Canadian conservatism has always involved a unique North American mix of different ideological viewpoints, intellectual persuasions, and temperamental dispositions. From its root, it has reflected a combination of small “l” liberalism’s focus on liberty and a small “c” conservatism’s emphasis on tradition as well as something of a small “p” populism that drew on the continent’s frontier mentality. The relative weight of these different intellectual and political impulses has ebbed and flowed at various times over our history but they all can lay claim to being part of the Canadian conservative tradition.

As McGill University PhD candidate and Hub contributor Ben Woodfinden and I write in an essay for a forthcoming compilation on Canadian political thought, Sir John A. Macdonald should be viewed as the progenitor of this amalgam of liberalism and conservatism:

“Macdonaldian ideology, then, can be best described as a ‘liberal-conservatism.’ It was a synthesis of the two intellectual traditions: he personified a particularistic amalgam of the old world and the new world. Burkean traditionalism and Hamiltonian dynamism both ran through the Old Chieftain.”

There’s a strong case, in fact, that the Macdonaldian model, which may seem somewhat contingent and even contradictory but ultimately reflects an ongoing dialogue between liberal progress and conservative tradition, remains the default intellectual basis for an ecumenical form of Canadian conservatism.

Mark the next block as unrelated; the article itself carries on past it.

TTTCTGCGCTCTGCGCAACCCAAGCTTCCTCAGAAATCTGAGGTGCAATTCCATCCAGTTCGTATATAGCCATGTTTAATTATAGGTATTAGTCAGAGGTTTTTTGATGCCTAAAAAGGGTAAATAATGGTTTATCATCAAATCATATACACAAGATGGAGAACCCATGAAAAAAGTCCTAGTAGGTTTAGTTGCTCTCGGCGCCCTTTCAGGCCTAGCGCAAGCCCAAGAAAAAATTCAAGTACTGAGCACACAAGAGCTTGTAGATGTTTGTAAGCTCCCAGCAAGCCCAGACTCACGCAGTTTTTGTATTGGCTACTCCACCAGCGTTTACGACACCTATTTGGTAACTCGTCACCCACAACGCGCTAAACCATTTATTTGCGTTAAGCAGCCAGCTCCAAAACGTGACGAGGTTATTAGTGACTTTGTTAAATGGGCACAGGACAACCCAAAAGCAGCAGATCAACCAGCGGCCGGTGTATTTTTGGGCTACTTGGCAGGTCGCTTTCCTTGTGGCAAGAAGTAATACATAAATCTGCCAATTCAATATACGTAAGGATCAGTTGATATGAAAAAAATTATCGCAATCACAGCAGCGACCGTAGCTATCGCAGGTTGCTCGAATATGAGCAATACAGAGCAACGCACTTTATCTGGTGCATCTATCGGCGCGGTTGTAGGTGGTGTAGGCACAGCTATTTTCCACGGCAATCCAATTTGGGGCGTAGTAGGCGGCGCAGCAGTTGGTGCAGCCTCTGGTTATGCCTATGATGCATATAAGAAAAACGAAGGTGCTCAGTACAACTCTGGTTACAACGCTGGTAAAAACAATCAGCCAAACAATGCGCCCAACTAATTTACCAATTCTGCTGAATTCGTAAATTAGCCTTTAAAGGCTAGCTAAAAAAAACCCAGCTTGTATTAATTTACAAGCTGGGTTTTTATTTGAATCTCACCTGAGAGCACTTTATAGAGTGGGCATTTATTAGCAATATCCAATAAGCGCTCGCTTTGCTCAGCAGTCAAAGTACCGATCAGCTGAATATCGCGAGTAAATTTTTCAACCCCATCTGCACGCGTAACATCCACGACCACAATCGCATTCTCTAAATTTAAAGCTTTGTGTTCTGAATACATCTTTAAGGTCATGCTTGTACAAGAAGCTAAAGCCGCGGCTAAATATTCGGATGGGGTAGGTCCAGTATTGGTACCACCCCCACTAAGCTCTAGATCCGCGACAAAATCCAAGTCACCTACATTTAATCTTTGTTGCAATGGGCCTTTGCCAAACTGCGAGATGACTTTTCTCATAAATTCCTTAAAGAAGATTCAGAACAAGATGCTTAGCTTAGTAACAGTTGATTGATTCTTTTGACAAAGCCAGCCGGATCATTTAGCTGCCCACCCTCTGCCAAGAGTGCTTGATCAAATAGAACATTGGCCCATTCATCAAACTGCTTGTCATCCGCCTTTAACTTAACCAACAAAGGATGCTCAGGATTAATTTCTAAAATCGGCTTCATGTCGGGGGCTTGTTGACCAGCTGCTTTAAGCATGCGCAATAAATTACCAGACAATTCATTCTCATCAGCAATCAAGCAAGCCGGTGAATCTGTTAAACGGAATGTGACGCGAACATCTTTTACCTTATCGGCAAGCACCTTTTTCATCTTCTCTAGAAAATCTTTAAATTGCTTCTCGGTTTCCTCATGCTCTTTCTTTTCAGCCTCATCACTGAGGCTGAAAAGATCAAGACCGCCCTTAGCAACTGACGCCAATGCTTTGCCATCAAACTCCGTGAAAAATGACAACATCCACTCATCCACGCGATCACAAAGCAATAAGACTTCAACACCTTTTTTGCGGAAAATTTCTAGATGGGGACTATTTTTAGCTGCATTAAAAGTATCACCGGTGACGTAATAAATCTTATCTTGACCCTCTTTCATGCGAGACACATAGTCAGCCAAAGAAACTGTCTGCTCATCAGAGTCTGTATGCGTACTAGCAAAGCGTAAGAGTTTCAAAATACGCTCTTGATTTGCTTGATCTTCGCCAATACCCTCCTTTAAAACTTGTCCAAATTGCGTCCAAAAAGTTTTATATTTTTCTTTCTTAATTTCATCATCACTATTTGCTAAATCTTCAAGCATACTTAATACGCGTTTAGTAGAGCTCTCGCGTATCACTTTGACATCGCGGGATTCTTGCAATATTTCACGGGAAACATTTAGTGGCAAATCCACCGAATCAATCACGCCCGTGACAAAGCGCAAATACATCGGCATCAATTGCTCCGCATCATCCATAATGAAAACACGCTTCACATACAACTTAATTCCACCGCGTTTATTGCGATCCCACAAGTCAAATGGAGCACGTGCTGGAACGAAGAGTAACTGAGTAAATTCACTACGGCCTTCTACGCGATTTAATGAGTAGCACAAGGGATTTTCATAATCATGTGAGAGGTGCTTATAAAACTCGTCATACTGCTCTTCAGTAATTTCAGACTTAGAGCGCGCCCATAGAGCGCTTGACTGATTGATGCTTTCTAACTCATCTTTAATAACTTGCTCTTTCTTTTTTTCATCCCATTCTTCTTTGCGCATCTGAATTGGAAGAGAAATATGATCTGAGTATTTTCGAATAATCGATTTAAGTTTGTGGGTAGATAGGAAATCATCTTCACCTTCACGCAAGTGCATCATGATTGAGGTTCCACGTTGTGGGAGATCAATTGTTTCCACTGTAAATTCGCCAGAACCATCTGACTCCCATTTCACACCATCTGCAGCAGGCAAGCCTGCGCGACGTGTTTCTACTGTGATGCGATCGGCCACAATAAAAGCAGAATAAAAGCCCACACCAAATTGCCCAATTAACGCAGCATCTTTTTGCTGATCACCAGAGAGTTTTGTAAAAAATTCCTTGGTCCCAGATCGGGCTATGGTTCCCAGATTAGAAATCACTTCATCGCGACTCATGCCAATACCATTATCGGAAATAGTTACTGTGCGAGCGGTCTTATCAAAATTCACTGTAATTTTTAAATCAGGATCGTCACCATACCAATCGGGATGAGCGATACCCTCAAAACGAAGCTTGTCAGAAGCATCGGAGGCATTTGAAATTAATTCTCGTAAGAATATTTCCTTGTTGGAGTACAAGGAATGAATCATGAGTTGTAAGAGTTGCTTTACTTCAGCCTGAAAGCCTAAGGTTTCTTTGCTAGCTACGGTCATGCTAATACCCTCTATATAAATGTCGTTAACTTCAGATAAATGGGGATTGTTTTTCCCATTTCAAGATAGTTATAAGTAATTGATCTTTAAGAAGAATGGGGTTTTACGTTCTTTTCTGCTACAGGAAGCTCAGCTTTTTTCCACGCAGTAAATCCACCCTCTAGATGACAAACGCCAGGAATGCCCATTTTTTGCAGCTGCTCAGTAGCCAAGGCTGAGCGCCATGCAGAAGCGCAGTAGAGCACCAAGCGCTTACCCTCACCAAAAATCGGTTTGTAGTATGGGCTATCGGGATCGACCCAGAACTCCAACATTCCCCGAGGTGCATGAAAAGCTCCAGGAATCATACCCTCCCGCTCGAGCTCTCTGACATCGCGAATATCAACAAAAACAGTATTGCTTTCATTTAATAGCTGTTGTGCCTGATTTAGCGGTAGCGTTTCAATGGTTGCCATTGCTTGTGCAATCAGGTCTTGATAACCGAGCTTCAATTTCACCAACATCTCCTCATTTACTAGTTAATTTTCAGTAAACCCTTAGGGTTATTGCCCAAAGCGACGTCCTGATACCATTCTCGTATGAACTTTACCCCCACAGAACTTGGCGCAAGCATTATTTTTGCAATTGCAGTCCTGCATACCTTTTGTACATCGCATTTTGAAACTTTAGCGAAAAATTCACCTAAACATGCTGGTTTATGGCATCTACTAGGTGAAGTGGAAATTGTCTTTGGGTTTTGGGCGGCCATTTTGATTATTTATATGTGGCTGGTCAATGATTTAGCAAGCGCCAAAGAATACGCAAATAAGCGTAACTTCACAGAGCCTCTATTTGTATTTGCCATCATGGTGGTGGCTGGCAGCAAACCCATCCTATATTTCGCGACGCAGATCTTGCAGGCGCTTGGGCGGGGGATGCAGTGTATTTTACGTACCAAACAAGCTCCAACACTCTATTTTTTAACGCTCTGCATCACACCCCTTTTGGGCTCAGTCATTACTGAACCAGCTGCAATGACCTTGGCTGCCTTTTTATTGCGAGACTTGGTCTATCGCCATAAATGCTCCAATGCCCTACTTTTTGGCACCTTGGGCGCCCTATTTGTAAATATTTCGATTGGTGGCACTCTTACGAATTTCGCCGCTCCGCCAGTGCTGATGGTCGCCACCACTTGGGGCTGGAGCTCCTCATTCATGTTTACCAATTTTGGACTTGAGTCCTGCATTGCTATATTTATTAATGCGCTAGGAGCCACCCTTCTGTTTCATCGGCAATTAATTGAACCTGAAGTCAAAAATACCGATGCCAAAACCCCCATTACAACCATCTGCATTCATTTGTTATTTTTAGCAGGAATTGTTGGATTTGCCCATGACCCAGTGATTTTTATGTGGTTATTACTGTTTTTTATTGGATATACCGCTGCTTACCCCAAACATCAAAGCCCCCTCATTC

It’s perhaps best characterized in what I’ve previously written with Ken Boessenkool as “ordered liberty” – which involves an emphasis on liberty, personal freedom and individual autonomy that’s rooted in an understanding of institutions, traditions and norms which impose non-coercive yet powerful constraints on base human instincts and channel them in constructive directions.

The idea here is an inherently fusionist one that draws on some basic yet enduring insights about human experience and human nature. Freedom depends on a set of underlying values and cultural norms to thrive and even sustain itself. Virtue similarly requires freedom – it cannot ultimately flourish in a climate of coercion.

The best contemporary expression of this understanding of Canadian conservatism is probably found in former Prime Minister Stephen Harper’s 2003 speech to Civitas in which he talked about the different conservative factions and how they hold together as a coherent intellectual movement. His key insight was that these different ideological and political impulses should be viewed less as neat-and-tidy coalitional factions and instead be understood as running through the heads and hearts of most conservatives themselves. As he explained: